December Reflections 23: New Recipe

I believe that I may be in a cooking rut.

I have racked my brains but not come up with a new dish, tried this year, that has now entered my repertoire.

There is this, that I made last week:

Celeriac “Dauphinois” with Truffled Brie

Born out of necessity to use up the end piece of a very runny Truffled Brie wedge, married to a desire to at least pay lip service to our supposed low-carb diet.

I had a Celeriac (Turnip-Rooted Celery, to some, Céleri to the French) hanging around and I always keep in plenty of what passes for cream in France.

Recipe? Not really! On the matter of Pommes Dauphinoise, I take my cue from Michel Roux Jr, rather than from the trusted Felicity Cloake, from whose page I staggered over to Roux’s.

I based this dish on the potato version. As I was adding the truffled cheese to the dish, I thought it best to skip the garlic and not throw too many flavours in there. I did add some Thyme as an afterthought, because I imagined that it would taste good with the Celeriac and the Truffle. It did.

To the best of my memory I:

  • greased the dish with olive oil;
  • peeled the celeriac and sliced it thinly by hand – I thought the Magimix might slice it too thinly. It works well with potatoes but my instinct was that the celeriac might cook down to much if it was cut very thin;
  • layered the celeriac in the dish with seasoning, some lumps of the cheese, and a light sprinkle of dried Thyme (fresh would be best but I had none) between each layer of vegetable.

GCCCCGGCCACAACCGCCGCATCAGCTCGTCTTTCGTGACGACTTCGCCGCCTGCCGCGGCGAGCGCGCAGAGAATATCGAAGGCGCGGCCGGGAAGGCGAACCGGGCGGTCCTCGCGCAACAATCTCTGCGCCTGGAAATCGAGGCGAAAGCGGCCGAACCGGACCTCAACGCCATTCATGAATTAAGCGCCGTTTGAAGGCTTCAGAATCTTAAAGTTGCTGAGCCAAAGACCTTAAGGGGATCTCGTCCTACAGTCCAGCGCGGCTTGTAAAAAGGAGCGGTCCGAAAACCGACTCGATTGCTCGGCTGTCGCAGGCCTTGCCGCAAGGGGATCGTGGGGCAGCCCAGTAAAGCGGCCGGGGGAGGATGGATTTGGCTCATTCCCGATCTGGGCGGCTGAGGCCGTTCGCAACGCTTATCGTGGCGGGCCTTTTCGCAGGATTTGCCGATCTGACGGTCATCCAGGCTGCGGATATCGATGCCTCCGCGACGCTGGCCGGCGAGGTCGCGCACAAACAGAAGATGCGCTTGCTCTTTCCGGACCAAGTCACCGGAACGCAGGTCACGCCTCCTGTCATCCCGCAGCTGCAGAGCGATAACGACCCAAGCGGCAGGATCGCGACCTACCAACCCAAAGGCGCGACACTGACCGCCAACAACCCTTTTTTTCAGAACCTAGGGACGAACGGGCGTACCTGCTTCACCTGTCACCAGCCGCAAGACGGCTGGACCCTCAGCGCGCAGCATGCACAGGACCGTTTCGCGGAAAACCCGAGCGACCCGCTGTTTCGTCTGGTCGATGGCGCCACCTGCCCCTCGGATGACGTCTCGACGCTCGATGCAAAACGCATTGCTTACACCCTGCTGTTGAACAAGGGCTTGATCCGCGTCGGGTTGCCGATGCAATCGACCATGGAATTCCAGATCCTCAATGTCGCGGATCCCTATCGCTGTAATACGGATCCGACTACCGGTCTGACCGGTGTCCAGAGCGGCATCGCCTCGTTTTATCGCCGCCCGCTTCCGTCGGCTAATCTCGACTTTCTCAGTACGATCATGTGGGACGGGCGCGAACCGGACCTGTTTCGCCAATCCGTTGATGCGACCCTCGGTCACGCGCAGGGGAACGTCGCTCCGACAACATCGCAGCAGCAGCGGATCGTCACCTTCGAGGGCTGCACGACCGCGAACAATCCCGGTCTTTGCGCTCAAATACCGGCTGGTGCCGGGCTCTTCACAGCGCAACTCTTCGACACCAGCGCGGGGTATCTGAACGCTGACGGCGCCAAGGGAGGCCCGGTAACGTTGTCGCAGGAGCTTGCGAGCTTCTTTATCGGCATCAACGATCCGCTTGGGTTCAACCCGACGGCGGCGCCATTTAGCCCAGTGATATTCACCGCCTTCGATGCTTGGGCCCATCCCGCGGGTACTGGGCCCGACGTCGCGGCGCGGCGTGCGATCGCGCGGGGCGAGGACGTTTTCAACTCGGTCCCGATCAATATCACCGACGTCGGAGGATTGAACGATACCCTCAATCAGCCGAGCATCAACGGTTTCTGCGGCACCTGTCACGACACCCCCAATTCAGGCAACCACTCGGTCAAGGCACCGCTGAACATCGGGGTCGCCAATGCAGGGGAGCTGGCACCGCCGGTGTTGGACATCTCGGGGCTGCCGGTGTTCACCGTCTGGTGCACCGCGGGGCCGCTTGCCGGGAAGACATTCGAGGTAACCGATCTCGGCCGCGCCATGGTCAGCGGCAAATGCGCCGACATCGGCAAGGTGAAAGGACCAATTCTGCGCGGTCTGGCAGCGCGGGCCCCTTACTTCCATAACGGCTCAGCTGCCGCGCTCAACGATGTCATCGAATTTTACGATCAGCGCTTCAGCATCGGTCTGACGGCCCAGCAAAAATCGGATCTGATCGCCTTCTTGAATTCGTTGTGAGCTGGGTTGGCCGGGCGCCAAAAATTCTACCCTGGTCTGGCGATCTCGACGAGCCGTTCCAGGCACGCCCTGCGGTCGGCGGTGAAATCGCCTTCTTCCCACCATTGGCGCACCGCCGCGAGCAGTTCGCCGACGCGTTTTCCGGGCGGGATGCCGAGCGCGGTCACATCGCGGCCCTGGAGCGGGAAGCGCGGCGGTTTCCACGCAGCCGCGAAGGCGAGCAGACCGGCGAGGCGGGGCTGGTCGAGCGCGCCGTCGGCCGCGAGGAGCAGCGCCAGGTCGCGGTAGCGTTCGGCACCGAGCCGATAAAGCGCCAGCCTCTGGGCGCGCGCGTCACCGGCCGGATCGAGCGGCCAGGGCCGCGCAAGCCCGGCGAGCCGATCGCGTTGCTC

• poured a load of the cream over the top. Well, more deposited than poured;
  • whacked it on the oven at 180°C and it cooked in a little over half an hour.

It was rich and delicious and I believe that leaving out the garlic was a good call. The Thyme worked well.

We ate it with a Toulouse sausage each. It needed a plain and simple green salad.

On the subject of Cream. It has been an unpleasant surprise to find that ordinary fresh cream is largely unavailable in France. Reading of small print has become essential in order to avoid UHT products and “cream” that is thickened with any one of a number of additives.

Crème Fraîche is of course a fabulous thing, though oddly, the French version of Crème Fraîche differs significantly from the product sold in the UK – at least to my taste buds.. The cream is thickened and soured by lactic ferments, in consistency is reminiscent of Clotted Cream but it is sharp in flavour. Lovely on Strawberries or peaches, I must say. But not everything benefits from the tartness of Crème Fraîche and sometimes I need something else.

I keep a couple of these handy in my ‘fridge. This is not UHT but has quite a good shelf life. It does have lactic ferments but the result is not too tart, and it doesn’t have additives, thickeners or emulsifiers.

It’s the best Cream option that I have found to date and I use it a lot in my cooking. This is what I added to my “Dauphinois”.

Is it worth mentioning that the French don’t appear to do Sour Cream and that Crème Fraîche is actually a poor substitute for that, in my opinion?

Also, the French don’t do a proper Fresh Whipping Cream. Aerosol Chantilly products are terrible, far too sweet, UHT, and usually contain emulsifiers. Nasty. It appears that the French housewife usually favours a product that is a mix of Cream and Mascarpone when she wishes to whip. I have investigated and again found that these are largely UHT.

Who would have dreamed that France, the Dairy Capital of my dreams, doesn’t do dairy unless it’s Fromage or Beurre (both of which they do incredibly well, so we may have to let them off this creamy hook.)

I can get real fresh cream from Grand Frais but that’s a bit of an expedition so it’s Special Occasions Only. There is a real fresh Cream originating fairly locally, somewhere in the Limousin, I find it sometimes but can’t rely on it being on a local shelf, unfortunately. It’s very good but a bit thin for whipping.

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